This is what radio folks have been doing forever. But, we have strayed from the path of providing genuineness to our listener. One thing we can’t do is be disingenuous with these new social networking tools. That is the kiss of death, since the response mechanisms for the listener are so available, so immediate.

There’s a challenging year ahead, but we can make this the year we re-confirm that radio does connect to lives in a powerful way.

Posted in Radio, Social Media | Leave a Comment »

So – Jerry D does think that it’s the consolidators that have the weak radio product…

Posted by Steve on December 18, 2008

In an earlier post, I disagreed with Jerry Del Colliano on the subject of great content being created in radio. Here’s something he wrote a few days ago that makes the point about independent operators:

A Radio Station That Signs Jocks To Contracts: “In Phoenix there is a station that actually does well — how’s number one 18-34 sound — with a sub-par tower location and it competes with all the usual suspects like CBS and Clear Channel.”


Nothing about great content on this station, but if you’re #1 18-34 with no signal, something’s being done right on the air!

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Jerry Del Colliano on “Radio To Die For”

Posted by Steve on December 18, 2008

Jerry’s posts – although usually very long – are usually right on the money. But, this one is way off the mark:

Radio To Die For: “Fact is — radio stopped making compelling content over twenty years ago. We’re noticing it more today because radio has become a vacuous entertainment medium that values business over show and thinks it can get away with stuffing cheap commercials into five-minute clusters.”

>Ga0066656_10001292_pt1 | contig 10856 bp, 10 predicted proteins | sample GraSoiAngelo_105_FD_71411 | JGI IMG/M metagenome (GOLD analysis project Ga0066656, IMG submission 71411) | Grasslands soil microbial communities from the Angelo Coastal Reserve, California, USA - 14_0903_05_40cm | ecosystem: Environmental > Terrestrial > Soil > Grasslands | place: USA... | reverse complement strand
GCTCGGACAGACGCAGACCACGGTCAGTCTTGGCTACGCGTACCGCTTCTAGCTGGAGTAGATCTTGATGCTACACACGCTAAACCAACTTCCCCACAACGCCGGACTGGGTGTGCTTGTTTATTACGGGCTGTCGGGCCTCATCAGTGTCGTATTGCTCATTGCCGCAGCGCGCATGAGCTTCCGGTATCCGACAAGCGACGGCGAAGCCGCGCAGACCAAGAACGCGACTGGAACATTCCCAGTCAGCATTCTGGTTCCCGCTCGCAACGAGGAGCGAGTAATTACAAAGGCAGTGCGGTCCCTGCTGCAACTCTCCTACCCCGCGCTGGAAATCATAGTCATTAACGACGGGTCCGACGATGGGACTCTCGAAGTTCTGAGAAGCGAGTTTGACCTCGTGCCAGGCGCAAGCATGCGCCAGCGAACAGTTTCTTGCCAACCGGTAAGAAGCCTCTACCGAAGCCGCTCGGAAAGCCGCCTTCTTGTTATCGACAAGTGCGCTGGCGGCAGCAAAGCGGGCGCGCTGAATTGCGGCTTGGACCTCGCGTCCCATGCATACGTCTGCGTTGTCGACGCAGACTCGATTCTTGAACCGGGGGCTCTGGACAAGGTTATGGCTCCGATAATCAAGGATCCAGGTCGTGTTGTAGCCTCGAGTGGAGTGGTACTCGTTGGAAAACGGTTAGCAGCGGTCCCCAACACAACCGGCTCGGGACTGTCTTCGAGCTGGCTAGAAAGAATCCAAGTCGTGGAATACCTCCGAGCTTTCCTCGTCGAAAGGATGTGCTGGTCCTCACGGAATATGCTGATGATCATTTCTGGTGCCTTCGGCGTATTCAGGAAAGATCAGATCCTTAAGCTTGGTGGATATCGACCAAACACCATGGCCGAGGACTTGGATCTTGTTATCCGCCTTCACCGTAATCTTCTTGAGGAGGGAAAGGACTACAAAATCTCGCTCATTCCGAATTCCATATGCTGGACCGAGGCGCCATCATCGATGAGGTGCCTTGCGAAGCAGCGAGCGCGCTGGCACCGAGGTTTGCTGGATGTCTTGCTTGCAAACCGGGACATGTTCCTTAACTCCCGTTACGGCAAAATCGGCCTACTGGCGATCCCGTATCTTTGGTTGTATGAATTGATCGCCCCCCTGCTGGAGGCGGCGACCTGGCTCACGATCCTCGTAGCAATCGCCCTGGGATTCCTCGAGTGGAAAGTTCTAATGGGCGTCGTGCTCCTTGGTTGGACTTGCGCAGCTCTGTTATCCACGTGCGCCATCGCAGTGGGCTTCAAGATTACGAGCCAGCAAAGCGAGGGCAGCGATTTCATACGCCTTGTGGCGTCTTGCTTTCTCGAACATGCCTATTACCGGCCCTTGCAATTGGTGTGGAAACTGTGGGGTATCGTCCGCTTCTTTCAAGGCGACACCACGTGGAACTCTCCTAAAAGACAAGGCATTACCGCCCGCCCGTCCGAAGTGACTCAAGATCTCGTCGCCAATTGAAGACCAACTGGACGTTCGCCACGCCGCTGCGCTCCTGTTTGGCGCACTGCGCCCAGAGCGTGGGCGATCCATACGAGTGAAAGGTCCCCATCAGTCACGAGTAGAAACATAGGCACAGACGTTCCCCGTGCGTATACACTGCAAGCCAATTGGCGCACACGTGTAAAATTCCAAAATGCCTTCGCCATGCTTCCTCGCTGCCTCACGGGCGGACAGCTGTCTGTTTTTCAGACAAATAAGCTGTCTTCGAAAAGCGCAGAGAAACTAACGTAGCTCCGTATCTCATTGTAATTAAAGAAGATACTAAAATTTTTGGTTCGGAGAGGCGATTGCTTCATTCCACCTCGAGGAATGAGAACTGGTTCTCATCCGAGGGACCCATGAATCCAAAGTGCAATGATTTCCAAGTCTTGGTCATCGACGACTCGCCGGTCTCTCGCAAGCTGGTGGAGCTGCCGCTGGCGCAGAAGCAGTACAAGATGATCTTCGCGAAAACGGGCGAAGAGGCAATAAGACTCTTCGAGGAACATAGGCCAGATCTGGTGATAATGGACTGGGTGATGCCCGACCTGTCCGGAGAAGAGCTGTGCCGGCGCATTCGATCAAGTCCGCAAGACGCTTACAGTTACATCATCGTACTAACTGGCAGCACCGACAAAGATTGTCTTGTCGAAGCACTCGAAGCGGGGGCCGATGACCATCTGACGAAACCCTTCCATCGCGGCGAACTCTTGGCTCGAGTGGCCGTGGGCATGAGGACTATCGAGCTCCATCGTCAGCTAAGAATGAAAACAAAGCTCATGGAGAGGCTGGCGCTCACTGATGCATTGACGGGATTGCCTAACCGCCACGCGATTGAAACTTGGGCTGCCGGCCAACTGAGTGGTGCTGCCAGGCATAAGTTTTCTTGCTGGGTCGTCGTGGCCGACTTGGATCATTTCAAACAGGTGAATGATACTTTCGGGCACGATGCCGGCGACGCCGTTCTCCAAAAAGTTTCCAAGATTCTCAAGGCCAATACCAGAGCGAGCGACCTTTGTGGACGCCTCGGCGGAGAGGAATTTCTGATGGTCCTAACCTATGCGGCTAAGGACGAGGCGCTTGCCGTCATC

There’s a lot of compelling content on terrestrial radio; NPR and PRI programming certainly, but I also hear a lot of great programming from commercial stations as well. Typically these are the independent stations (here in the DC area, WRNR comes to mind; in the Boston area, WXRV is a safe bet) – it seems that the corporate-owned stations are the ones that Jerry is speaking of.

So I ask you – do you know of some corporate-owned radio stations providing compelling content? Add a comment and a link to the station’s site so we can check them out. Let’s show Jerry that there’s some great radio being done by the folks who are toiling under the yolk of the shareholders.

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Twitter Feed for Dallas’s 97.9 The Beat

Posted by Steve on December 18, 2008

Showing “Now Playing” metadata. Imagine what you could do with messages tied to the other audio on the station!